The style of making samosas in Old Delhi is completely different from other parts of Delhi.  The big-size pieces of potatoes are deep fried and then mixed with spices to be stuffed in the dough. At other places, it is mostly boiled potatoes- mashed up and mixed with spices. I quite like the fried version of potato stuffing.

We rounded our food journey at Madan Lal Halwai with Moong Dal ka Halwa, Patisa, Gulabjamun and Lassi. All of the sweets were excellent. The square shaped pieces of burfi were big in size, quite uncommon at other sweet shops.

The 50 must eats in Delhi series is taking us at different food places. It is the journey to explore our food heritage and recognize the efforts of people who make this food more special.  If you have any recommendations to be included in the list, please write to us at delhifoodwalks@gmail.com and follow the #50musteatsindelhi journey on www.facebook.com/delhifoodwalks  and www.instagram.com/delhifoodwalks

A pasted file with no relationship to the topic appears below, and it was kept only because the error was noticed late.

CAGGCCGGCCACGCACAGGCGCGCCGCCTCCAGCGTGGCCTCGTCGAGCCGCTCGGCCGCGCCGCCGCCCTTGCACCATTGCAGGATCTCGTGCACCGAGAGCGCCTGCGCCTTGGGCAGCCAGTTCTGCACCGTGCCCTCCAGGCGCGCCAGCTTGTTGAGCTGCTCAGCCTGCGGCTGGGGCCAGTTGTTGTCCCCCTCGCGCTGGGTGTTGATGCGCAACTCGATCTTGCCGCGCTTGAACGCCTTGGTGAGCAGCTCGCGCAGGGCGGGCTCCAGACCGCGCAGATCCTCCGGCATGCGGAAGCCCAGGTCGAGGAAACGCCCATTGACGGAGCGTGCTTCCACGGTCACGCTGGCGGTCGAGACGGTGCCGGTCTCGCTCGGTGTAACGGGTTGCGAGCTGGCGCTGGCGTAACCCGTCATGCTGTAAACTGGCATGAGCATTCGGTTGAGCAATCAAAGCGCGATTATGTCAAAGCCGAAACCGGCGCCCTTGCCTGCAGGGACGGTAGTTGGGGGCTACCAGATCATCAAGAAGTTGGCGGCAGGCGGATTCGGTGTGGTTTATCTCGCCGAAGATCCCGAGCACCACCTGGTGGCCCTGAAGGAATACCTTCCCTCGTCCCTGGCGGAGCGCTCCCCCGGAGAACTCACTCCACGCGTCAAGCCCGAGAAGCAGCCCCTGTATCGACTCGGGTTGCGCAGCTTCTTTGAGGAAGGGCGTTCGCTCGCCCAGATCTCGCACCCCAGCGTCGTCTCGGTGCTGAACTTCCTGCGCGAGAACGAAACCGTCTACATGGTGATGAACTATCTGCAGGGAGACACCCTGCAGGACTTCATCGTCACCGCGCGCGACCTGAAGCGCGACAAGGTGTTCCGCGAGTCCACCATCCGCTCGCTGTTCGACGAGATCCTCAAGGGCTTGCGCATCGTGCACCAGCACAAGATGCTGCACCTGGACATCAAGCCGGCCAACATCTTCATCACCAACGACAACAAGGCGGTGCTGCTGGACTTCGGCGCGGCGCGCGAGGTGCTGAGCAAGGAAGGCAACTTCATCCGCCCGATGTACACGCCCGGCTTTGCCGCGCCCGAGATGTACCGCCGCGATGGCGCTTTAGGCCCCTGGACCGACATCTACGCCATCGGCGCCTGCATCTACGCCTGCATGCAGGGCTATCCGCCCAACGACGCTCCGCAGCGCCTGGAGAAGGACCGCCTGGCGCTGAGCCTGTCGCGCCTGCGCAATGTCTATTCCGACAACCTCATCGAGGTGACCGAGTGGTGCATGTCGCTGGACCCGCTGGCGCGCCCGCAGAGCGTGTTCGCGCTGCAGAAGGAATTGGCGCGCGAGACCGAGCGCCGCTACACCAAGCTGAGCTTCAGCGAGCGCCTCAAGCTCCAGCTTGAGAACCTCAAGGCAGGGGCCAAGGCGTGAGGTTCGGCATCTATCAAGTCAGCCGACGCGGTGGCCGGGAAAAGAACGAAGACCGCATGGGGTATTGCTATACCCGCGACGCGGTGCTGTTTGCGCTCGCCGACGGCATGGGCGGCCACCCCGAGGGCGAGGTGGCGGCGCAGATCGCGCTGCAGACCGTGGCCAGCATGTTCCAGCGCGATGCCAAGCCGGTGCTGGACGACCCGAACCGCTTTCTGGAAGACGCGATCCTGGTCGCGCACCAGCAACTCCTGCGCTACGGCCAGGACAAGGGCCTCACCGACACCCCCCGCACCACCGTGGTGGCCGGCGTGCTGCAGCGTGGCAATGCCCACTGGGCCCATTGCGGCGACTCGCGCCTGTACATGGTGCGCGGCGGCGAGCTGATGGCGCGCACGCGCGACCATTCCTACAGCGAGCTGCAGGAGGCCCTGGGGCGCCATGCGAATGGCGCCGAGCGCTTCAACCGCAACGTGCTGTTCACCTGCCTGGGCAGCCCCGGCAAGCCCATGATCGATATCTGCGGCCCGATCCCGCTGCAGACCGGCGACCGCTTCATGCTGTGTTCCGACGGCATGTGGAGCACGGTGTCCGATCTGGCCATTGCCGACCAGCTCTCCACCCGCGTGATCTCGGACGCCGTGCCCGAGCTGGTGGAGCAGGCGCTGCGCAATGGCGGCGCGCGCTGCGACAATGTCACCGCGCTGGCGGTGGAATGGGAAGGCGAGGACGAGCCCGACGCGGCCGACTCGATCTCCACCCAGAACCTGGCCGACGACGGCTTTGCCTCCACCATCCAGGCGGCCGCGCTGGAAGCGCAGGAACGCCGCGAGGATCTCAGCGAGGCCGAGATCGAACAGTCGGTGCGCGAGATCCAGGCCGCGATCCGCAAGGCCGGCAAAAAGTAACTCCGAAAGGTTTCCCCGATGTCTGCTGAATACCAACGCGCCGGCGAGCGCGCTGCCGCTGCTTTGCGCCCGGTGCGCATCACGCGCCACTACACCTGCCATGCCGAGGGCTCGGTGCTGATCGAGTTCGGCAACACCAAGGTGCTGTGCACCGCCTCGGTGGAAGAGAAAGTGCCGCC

Anubhav Sapra
Anubhav Sapra is an avid foodie! He is a Founder but proudly calls himself a Foodie-in-chief at Delhi Food Walks. He is also a street-food and Indian regional cuisine connoisseur and loves to write about street-food.
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Ashok and Ashok Meat Dhaba

This Dhaba Started by Two Friends Sells The Best Mutton

Korma in Delhi

Navneet Virdi Delhi Food Walks

( This Article was first published in NDTV Food )

This Dhaba Started by Two Friends Sells The Best Mutton Korma in Delhi

Highlights
  • This shop was started way back in 1984 by two friends: Ashok and Ashok
  • The korma is made with 30 different kinds of spices and loads of ghee